Scottish Natural Dyes with Carole Keepax

Helendyeing reports1 Comment

The talk that Carole gave in the morning was very interesting. Carole had just recently finished her Certificate of Achievement which was many volumes of work examples, recipes, historical evidence of dyeing in Scotland and beautiful drawings of the dye plants.  The whole certificate would make a wonderful reference book for people to dip into both historically and on a practical level when dyeing with natural dyes.  I hope one day she will publish her work.

Carole comes from an Archaeology background and so was in an excellent position to give a good historical framework for the dyes used in Scotland from the earliest written recorded evidence and samples both in archaeology and in tapestries and portraits.  It was interesting hearing when dyes started being imported to Scotland, when the process become more commercial and the cottage industry declined and brighter stronger colours came into fashion.  Carole showed some lovely slide examples of early dyed cloth and embroidery, paisley shawls and army jackets.

wp1a7b5649_06We forget that all dyed cloth was dyed with natural dyes before chemical dyes came into being fairly late on.

The lunch break allowed those of us who were staying for the afternoon workshop to catch up and chat about projects.

In the afternoon Carole gave handouts about dyeing with natural dye extracts and explained the process and how to mix the dye stocks if starting from scratch.  Carole had brought ready mixed dye solution so we did not have to mix any powder with masks on.  In the meantime wool and silk that we had brought with us was being mordanted with alum soaked and simmered for an hour.  While we waited for this to be ready we were given a box of pre-mordanted materials to experiment with. We could either cut these into small pieces and put a different dye onto each piece to act as a record of colour or experiment with colour mixing.  We put the dye on the material on top of cling film which we then worked in and folded and put in the microwave for between 1 and 5 minutes depending on the amount being dyed.  Most of us opted to keep our examples wrapped until we got home as it could continue fixing and strengthening over 24 hours before unwrapping and rinsing.

The natural dye colours were very subtle and worked well together and would be wonderful for a project, such as the quilt Carole had made with beautiful cut out motifs. She also had a wonderful array of wool and silk blends from these dyes.  Some of the natural dyes used were madder, cochineal, weld, fustic, logwood purple, brazilwood, cutch, quebrachio red, pomegranate, chlorophyllin and teal. These extracts definitely made the whole process simple and easy to use, although I think it takes time to learn the different strengths of colour and quantities to use when mixing to make new colours.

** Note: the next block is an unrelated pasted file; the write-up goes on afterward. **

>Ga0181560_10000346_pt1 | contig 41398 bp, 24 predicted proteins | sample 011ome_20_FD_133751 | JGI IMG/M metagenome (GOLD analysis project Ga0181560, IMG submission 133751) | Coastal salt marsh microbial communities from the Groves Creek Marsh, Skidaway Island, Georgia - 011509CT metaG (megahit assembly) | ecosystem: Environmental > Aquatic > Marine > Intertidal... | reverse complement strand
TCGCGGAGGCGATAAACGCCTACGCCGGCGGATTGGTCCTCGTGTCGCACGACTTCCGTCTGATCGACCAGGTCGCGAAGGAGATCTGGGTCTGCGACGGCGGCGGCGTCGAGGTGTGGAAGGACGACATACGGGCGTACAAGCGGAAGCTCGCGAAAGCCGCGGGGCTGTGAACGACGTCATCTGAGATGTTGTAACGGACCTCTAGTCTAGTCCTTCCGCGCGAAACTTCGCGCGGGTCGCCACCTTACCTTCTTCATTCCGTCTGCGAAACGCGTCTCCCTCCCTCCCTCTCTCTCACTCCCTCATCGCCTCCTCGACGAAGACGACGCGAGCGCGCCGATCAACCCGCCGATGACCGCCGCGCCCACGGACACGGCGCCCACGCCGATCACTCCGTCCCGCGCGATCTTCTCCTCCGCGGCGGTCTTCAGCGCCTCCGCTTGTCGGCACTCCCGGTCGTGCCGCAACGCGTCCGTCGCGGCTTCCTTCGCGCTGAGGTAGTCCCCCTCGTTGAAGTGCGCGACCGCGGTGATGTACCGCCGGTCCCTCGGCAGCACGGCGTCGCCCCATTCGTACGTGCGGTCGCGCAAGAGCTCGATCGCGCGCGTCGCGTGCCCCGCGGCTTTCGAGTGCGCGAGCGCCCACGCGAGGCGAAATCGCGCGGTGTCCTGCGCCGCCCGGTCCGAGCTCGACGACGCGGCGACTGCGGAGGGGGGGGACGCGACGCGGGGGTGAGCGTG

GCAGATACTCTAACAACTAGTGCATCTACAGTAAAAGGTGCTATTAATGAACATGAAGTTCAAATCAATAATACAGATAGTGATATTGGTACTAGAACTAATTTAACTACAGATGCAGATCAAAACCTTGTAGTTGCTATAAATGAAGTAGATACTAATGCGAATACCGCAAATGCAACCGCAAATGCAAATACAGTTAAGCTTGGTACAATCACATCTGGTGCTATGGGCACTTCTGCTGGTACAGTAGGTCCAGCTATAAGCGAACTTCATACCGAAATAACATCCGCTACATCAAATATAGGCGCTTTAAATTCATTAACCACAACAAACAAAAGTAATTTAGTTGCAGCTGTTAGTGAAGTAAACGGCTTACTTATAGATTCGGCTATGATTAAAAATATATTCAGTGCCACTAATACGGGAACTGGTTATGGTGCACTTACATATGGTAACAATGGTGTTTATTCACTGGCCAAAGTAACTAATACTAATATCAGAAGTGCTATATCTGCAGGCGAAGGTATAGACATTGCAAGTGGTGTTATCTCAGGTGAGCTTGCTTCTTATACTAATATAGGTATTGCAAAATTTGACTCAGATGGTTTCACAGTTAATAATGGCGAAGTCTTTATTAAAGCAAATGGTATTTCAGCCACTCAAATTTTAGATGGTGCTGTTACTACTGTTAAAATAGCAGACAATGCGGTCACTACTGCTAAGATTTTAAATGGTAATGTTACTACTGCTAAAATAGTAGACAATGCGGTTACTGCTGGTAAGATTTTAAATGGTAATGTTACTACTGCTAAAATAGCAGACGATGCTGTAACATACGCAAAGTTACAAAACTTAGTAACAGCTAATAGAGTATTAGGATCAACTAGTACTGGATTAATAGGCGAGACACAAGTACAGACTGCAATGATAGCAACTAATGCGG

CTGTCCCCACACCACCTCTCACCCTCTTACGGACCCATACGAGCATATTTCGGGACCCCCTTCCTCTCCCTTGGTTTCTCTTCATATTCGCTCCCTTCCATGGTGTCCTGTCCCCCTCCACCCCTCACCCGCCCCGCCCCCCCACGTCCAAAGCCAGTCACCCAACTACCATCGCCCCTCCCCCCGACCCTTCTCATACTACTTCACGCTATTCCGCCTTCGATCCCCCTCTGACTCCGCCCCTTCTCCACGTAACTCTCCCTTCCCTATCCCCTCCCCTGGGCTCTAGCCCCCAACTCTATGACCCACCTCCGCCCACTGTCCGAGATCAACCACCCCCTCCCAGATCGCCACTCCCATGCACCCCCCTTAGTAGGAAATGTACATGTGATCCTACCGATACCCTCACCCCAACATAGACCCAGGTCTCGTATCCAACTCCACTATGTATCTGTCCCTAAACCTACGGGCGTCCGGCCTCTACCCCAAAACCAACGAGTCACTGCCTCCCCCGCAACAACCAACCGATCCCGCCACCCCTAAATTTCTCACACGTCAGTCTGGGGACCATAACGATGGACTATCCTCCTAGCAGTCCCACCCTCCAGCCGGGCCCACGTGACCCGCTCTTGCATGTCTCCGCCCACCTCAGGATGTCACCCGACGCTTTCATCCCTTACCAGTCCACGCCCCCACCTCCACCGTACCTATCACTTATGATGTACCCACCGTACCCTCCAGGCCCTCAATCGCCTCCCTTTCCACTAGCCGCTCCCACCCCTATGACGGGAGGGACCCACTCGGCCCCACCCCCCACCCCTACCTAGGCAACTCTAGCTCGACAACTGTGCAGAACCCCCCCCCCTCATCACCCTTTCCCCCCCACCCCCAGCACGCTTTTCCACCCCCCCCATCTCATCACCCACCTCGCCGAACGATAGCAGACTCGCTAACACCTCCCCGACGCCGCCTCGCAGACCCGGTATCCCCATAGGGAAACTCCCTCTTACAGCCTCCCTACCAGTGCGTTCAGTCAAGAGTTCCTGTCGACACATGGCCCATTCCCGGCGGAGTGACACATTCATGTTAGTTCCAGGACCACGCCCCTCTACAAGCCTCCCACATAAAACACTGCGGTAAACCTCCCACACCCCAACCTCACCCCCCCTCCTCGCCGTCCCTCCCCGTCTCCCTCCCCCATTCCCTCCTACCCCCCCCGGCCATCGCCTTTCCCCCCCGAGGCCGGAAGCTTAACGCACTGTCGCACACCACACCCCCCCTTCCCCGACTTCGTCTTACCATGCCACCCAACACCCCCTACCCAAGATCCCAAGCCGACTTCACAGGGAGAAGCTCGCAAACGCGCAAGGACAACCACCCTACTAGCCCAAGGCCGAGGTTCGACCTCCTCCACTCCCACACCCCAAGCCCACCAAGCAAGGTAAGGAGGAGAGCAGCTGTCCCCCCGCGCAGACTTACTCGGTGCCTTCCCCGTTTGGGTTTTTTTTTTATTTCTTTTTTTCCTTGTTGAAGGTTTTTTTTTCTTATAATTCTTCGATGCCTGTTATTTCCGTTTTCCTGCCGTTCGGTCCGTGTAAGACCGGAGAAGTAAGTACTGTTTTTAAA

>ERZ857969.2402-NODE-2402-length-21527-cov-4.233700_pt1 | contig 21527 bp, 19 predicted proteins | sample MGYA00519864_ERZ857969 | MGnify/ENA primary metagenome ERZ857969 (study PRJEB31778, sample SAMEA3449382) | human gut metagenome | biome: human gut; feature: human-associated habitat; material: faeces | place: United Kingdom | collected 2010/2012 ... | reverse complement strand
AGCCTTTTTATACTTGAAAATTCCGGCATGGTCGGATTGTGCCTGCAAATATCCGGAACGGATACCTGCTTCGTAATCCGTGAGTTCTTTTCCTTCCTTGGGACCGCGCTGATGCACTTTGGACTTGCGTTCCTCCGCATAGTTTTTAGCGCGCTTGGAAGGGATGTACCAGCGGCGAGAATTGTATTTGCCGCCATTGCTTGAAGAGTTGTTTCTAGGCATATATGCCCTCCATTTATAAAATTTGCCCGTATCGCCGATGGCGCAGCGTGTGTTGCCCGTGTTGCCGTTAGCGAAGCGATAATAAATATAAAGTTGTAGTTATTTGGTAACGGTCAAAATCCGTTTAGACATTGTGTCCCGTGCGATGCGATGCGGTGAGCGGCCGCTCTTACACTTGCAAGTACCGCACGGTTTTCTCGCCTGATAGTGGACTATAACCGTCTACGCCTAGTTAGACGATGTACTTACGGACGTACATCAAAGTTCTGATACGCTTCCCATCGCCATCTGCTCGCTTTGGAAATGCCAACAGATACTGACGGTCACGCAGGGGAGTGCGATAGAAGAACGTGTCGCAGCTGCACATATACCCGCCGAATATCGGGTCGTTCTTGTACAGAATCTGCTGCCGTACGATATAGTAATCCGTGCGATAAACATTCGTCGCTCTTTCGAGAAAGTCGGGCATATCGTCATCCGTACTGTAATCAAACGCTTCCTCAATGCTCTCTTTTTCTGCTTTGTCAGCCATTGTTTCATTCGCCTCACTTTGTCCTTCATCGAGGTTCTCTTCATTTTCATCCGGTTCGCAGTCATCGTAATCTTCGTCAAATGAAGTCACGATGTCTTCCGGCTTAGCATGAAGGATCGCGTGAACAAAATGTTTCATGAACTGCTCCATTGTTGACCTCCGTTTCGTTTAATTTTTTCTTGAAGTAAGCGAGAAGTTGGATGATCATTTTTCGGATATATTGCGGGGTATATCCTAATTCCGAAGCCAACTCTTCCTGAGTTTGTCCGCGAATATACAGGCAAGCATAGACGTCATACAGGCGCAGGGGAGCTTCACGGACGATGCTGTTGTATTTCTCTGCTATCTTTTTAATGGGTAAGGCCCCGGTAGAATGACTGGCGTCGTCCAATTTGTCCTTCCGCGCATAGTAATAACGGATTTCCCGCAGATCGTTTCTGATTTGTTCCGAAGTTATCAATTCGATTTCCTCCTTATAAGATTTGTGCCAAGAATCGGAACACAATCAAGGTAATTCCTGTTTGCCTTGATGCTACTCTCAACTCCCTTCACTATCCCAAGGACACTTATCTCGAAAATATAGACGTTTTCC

I felt I learned a lot and would be happy to buy some in the future and enjoyed the day. I felt the combination of talk and workshop went well and Carole made the day an enjoyable experience.

Sarah Grant

It was very inspiring to see Carol’s collection of work relating to dyes which she had undertaken for her certificate of achievement. Her files of dye samples were so detailed that they would make an excellent resource material for dyers, if they were to be published.

Carol’s illustrated talk on Scottish natural dyes was of much interest to our members. It had been very well researched historically. It was fascinating to realise how many natural materials, such as countless heathers and lichens, had been in common usage as dye materials until very recent times, particularly in Island communities. The importance of continuing to impart such knowledge to future generations was raised, as well as concerns over environmental protection.

Hilma Rask

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